Going to sleep to ourselves
Sometimes, in the midst of our busyness and our fixation on having things work out just the way we want them, we forget that we’re alive.
This forgetfulness, it seems to me, is an inevitable part of our human condition. I like very much Martin Heidegger’s phrase for this — that we get ‘scattered into everydayness’. In our everyday coping with all that comes our way, we go to sleep to ourselves and what we’re really up to in our lives.
When our forgetfulness goes on for too long, and if we don’t take steps to remember our aliveness, it starts to colour everything we’re doing. Workplaces in which people have forgotten they’re alive become places that pursue profit or targets with no sense of what they’re for. Families who have forgotten they’re alive lose sight of the preciousness and sacredness of the relationships between their members. There is always the washing-up to do, of course, but it can be a humdrum task to be endured or, when we’re awake to what being in a family is for, an expression of a much bigger commitment to the care of one another and the life that we share.
All of this is why it is vital that we have practices for remembering ourselves — practices that connect us to one another, to our aliveness, and to our relationship with all of life. Many of us have no such practices and those that we do have to deal with our scatteredness serve to numb us rather than bring us more fully to life.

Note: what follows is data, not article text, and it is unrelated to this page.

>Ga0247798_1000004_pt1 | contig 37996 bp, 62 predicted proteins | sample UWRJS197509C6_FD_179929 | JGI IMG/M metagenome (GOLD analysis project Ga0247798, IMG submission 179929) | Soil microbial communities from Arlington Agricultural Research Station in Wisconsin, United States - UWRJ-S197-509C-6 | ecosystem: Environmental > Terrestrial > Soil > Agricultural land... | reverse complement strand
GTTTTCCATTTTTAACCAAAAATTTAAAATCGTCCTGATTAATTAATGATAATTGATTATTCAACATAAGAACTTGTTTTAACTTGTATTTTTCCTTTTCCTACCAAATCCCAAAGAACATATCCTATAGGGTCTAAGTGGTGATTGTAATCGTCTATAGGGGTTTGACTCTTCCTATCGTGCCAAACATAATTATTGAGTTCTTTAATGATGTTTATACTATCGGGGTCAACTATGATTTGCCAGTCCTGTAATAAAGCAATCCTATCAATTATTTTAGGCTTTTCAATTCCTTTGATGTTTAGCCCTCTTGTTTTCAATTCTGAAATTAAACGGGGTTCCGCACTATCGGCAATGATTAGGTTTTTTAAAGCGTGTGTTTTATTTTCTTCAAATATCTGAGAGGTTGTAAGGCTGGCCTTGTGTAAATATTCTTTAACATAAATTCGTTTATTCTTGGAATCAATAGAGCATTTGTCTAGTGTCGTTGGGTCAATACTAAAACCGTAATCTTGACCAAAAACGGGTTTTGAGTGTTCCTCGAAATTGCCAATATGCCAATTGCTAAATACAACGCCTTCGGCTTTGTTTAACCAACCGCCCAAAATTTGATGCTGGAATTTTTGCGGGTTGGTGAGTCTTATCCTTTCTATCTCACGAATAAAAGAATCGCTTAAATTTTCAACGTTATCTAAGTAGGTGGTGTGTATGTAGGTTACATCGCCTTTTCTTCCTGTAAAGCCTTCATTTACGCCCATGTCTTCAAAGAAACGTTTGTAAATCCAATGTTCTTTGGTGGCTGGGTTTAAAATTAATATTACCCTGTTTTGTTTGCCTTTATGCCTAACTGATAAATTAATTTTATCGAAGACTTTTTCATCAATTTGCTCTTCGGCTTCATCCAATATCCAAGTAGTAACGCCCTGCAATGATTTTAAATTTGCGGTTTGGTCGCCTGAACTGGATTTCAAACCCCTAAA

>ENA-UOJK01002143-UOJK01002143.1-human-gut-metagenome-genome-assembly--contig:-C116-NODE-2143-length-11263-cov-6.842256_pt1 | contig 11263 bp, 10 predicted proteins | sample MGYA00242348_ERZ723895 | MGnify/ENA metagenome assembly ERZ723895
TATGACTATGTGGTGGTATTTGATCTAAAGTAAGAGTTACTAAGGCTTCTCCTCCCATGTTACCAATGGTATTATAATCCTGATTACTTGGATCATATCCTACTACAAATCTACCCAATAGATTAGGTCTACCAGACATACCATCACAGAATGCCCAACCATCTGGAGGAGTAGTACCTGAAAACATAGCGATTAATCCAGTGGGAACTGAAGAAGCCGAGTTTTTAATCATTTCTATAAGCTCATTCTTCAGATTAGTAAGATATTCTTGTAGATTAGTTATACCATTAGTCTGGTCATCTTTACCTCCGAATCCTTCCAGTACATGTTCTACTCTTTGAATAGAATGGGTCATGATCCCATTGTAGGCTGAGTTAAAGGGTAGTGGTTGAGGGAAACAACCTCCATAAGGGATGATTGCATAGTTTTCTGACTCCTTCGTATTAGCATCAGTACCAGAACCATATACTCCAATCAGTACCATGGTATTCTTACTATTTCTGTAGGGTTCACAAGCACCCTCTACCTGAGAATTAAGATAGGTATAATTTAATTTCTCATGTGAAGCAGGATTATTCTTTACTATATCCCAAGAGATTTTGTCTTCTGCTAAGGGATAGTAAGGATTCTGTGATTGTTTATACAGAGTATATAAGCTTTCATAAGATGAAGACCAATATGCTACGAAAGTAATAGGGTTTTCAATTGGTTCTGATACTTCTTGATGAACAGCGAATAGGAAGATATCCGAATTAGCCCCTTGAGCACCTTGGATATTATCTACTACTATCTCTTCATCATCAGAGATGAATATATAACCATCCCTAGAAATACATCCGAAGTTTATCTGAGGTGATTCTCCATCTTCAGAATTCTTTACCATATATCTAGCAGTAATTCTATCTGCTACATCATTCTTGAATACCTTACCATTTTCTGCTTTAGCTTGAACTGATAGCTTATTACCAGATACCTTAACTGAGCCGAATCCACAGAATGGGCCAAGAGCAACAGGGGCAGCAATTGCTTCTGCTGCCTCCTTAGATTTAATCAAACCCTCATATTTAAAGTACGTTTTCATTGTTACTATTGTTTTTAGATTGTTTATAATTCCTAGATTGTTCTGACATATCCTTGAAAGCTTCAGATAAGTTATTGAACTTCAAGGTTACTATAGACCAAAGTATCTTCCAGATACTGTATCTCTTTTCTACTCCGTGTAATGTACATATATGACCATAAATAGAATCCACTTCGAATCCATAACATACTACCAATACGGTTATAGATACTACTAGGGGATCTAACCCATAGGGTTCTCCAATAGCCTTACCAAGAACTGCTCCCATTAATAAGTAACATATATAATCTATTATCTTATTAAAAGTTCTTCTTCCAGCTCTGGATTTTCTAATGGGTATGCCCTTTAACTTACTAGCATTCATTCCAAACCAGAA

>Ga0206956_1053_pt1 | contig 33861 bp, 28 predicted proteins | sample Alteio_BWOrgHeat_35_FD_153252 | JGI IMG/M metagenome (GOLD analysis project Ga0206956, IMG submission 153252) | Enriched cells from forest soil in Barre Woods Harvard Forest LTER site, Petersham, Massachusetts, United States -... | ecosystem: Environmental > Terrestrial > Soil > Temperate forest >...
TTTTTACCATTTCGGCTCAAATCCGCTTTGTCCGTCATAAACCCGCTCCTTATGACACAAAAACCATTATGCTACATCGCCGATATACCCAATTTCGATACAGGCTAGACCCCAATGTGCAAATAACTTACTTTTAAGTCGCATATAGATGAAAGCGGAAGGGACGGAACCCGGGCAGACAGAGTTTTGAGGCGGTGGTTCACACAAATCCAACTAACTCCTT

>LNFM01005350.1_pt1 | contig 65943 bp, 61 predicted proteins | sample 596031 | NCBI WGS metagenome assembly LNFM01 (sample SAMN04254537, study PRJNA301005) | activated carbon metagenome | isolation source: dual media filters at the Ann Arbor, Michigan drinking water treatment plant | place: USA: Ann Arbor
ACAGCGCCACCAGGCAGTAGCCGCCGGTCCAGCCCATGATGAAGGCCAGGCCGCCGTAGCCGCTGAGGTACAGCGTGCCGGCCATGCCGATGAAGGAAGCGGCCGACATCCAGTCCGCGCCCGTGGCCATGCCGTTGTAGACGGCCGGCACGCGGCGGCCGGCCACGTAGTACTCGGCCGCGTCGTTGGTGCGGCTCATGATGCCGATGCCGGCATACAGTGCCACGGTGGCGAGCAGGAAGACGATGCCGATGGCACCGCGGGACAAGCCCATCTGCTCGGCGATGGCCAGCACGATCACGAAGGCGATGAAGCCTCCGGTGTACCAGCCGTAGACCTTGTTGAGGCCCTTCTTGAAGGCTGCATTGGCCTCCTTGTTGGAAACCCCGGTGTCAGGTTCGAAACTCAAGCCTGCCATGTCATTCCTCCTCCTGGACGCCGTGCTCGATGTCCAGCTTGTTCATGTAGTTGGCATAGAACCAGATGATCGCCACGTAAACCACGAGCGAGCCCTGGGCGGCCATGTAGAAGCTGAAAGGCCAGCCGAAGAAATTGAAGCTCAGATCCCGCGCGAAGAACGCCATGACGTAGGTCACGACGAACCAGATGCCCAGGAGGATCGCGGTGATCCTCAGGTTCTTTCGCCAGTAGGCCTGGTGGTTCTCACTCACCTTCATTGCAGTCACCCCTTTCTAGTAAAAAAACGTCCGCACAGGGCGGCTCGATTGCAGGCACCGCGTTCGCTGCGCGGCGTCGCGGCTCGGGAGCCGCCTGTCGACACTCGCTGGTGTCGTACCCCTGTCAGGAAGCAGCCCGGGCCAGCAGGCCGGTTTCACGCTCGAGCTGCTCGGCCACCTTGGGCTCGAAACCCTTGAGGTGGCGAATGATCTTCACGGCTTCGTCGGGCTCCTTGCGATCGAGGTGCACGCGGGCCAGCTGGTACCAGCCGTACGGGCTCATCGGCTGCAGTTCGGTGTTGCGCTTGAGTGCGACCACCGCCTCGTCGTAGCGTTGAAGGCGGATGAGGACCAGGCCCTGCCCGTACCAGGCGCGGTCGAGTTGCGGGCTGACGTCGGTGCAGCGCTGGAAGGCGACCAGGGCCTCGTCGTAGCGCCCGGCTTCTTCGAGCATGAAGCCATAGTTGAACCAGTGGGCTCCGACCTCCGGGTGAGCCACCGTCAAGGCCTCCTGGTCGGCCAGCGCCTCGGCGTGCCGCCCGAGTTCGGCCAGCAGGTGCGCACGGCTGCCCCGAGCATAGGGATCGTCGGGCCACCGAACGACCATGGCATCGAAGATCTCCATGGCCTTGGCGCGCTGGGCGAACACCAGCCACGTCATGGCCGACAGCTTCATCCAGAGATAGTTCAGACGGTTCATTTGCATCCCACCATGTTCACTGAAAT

One of the reasons this is difficult for many of us is that as we’ve pursued individualism we’ve abandoned so many of the shared rituals that come from being part of community: singing together; retelling shared stories, especially the founding myths of our families or culture; eating together; turning towards one another in appreciation and recognition. And we’ve been sold the line that entertainment will do all of this for us, but it mostly can’t reach deeply enough into our lives or into the lives of the people around us to wake us up to ourselves.
Writing is, for me, a powerful experience of self-remembering — a way in which I catch on to my aliveness. And that you are reading is part of it — though we may never have met we’re bound, you and I, for a moment. Reading — novels, poetry, philosophy, science. Walking too. Music. Meditation. Art. But nothing is as powerful a force for my own self-remembering as the web of Jewish practice that is woven through my life and which binds me in time, in place, and in a community. It has very little if anything to do with belief, and very much to do with what I’ve been talking about here — practices that remind me again and again of the feeling of being alive and connected to others in a vast universe of which I am, we are, a part.
Please understand that I’m not making an argument here for anyone to take up the forms of self-remembering that I’ve found so life-giving. But I am arguing for taking self-remembering seriously — that discovering and taking up practices that bring us to life again and again is foundational to a life well lived and good work well done.
Otherwise we’re just sleep-walking through.